Image: Guy Laliberte
Mikhail Metzel  /  AP
Canadian billionaire philanthropist Guy Laliberte, a crew member of the 21st mission to the International Space Station, gestures prior to the launch of a Soyuz-FG rocket at the Russian-leased Baikonur Cosmodrome, Kazakhstan.
By Travel writer
msnbc.com contributor
updated 10/6/2009 8:05:48 AM ET 2009-10-06T12:05:48

In space, they say, no one can hear you scream.

Ever notice that they never say anything about laughing? After all, nothing fills up an empty space like a good guffaw. Just ask Guy Laliberte, the fun-loving founder of Cirque du Soleil now making headlines as “the first clown in space.”

As you probably know, Guy (rhymes with “glee”) is currently gamboling around outer space, having paid $35 million for a 12-day trip to the International Space Station (ISS). Astro-antics aside, his mission — technically, it’s a Poetic Social Mission — is to highlight the need for clean water down here on Earth.

Of course, if he also manages to raise space travel’s profile along the way, so much the better. With apologies to Neil Armstrong, that would be one small step for a clown, but one giant leap for space tourism.

Filling the vacuum
There’s certainly nothing funny about the current state of the U.S. space program. Last month, a White House panel released a preliminary report questioning NASA’s ability to pursue manned space flight in the years ahead. Among the findings: the proposed retirement of the space shuttle next year would lead to a seven-year gap in the country’s human-launch capability.

In fact, the agency has already ceded much of its launch capability to others. Roscosmos, the Russian space agency, now handles most launches to the ISS, including those of the seven “space tourists” who have made the trip so far. Of course, with limited seats and a price tag of tens of millions of dollars, the program is unlikely to become what you’d call a volume business.

So, what’s an aspiring space tourist with less substantial assets to do? Set your sights a bit lower with a sub-orbital flight with one of a handful of companies that hope to begin offering commercial service in the next few years. In the new race for space, their trips’ shorter duration and (relatively) lower price tags make them the astro-equivalent of budget travel.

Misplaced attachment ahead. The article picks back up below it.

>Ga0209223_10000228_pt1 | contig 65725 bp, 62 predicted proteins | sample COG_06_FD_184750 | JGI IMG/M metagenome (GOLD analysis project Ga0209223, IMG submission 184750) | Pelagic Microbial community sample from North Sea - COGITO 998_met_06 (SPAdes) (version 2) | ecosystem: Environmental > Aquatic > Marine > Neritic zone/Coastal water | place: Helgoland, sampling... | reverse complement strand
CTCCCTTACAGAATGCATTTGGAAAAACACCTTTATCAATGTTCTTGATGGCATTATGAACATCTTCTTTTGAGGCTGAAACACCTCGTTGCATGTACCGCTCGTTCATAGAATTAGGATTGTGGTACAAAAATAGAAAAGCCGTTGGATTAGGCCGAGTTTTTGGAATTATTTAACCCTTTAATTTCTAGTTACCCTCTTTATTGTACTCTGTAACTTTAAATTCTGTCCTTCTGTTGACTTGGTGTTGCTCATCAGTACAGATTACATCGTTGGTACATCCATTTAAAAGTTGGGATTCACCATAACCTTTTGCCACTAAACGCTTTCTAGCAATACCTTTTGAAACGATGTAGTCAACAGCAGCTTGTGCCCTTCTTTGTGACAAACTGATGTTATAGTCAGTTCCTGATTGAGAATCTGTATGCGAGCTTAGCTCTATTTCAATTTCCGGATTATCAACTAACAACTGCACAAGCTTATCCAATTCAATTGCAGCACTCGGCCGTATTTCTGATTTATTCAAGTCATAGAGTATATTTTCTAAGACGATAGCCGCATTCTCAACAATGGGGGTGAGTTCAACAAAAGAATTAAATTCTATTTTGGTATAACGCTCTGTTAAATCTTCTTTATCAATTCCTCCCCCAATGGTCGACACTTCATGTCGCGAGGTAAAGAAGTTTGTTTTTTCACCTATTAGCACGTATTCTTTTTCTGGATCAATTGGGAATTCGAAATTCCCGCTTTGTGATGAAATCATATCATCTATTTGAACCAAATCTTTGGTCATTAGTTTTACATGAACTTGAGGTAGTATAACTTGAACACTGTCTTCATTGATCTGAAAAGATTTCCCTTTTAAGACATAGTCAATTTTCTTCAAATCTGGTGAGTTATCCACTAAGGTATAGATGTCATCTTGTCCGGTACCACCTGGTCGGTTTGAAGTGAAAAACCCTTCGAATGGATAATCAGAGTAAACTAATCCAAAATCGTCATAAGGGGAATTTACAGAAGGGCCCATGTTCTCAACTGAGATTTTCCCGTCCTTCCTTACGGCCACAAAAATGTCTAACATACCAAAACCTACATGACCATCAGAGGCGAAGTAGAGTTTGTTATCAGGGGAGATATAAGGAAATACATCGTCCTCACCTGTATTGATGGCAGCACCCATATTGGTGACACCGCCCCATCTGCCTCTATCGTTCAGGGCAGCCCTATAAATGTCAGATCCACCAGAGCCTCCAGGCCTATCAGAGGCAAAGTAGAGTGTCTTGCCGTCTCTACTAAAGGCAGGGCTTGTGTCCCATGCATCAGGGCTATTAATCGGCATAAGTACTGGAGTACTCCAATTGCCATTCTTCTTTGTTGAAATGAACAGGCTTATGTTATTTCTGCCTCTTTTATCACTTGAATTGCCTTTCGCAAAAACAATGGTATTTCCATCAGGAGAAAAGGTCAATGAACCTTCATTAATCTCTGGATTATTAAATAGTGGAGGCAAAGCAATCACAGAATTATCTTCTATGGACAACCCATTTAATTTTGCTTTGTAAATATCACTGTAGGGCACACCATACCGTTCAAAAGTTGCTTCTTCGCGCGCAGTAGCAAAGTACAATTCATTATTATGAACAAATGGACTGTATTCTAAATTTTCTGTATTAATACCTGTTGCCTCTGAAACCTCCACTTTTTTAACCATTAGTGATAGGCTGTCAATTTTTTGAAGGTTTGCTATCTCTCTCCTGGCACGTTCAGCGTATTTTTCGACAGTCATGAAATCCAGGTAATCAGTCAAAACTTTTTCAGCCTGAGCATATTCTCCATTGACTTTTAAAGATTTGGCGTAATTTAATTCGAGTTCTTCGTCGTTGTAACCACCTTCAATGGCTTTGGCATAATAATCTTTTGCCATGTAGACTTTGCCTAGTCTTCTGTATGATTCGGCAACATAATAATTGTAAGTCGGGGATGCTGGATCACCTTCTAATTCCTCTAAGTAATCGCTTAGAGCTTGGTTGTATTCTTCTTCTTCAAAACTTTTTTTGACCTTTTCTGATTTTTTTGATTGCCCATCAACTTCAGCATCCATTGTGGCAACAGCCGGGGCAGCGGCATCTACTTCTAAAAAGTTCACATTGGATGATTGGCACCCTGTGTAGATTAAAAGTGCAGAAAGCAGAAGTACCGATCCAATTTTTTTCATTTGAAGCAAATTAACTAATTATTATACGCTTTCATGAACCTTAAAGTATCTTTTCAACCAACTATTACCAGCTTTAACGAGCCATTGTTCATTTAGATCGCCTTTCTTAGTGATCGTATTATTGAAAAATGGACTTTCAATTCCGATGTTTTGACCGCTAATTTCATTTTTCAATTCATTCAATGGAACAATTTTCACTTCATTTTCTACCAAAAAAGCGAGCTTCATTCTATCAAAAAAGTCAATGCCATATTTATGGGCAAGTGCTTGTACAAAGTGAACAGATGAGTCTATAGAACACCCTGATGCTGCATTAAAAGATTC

Got $200,000 to spare? If so, consider booking a flight with Virgin Galactic, the five-year-old brainchild of billionaire-adventurer Sir Richard Branson. You won’t go into orbit or get to the ISS; then again, you won’t have to travel to Star City, Russia, for several months of training, medical testing and three squares of borscht and jellied meat, either.

Instead, you’ll undergo three days of training before joining two pilots and five other passengers for a 2.5-hour flight on SpaceShipTwo, which will be carried to an altitude of 50,000 feet by a mothership known as WhiteKnightTwo. At that point, the former will disengage from the latter, fire up its engine and climb another 300,000 feet or so to an altitude of roughly 68 miles above Earth.

Well above the generally accepted boundary of space (62.5 miles), passengers will be afforded 1,000-mile views of the planet, its thin ribbon of atmosphere and the inky vastness of space. They’ll also be able to unbuckle their seatbelts and experience several minutes of weightlessness before returning to their seats and terra firma below.

According to the folks at Virgin Galactic, the company already has 300 reservations and $40 million in deposits. And while they won’t commit to a first-launch date, they’re hoping to unveil SpaceShipTwo by the end of this year, complete testing in 2010 and make their own giant leap sometime in 2011.

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Not as far, but half the price
Then again, if “two hundred large” is too much, you may want to hitch a ride on the Lynx, a sporty two-seater developed by XCOR Aerospace. Working in conjunction with RocketShip Tours, the company is offering hour-long trips to “the edge of space” — about 200,000 feet (roughly 40 miles) above the ground — for just $95,000.

And it’s no bare-bones experience, either. It starts with five days of orientation at the Sanctuary Camelback Mountain Resort and Spa outside Phoenix. Medical screening, aeronautical education and, presumably, all-around luxuriating are included.

The flight itself consists of a horizontal runway takeoff, a Mach 2 ascent to 200,000 feet and a few minutes of weightlessness at apogee. You won’t be able to unbuckle your seatbelt and float free, but you do get to sit in the copilot’s seat, which is probably the next best thing to flying the craft yourself. The provisional start date for service is October 1, 2011.

In the meantime, about the closest most of us will come to high-altitude adventure will be by following along as First Clown in Space Guy Laliberte floats overhead. Sure, there’s a bit of hype and self-indulgence in his antics — a related globe-spanning webcast is scheduled for October 9 — but you have to give the guy credit for bringing energy and excitement to an endeavor that the U.S. government seems intent on abandoning.

In fact, between his promotional skills and his out-of-this-world imagination, the guy would probably make a great NASA administrator.

Rob Lovitt is a frequent contributor to msnbc.com. If you'd like to respond to one of his columns or suggest a story idea, drop him an e-mail.

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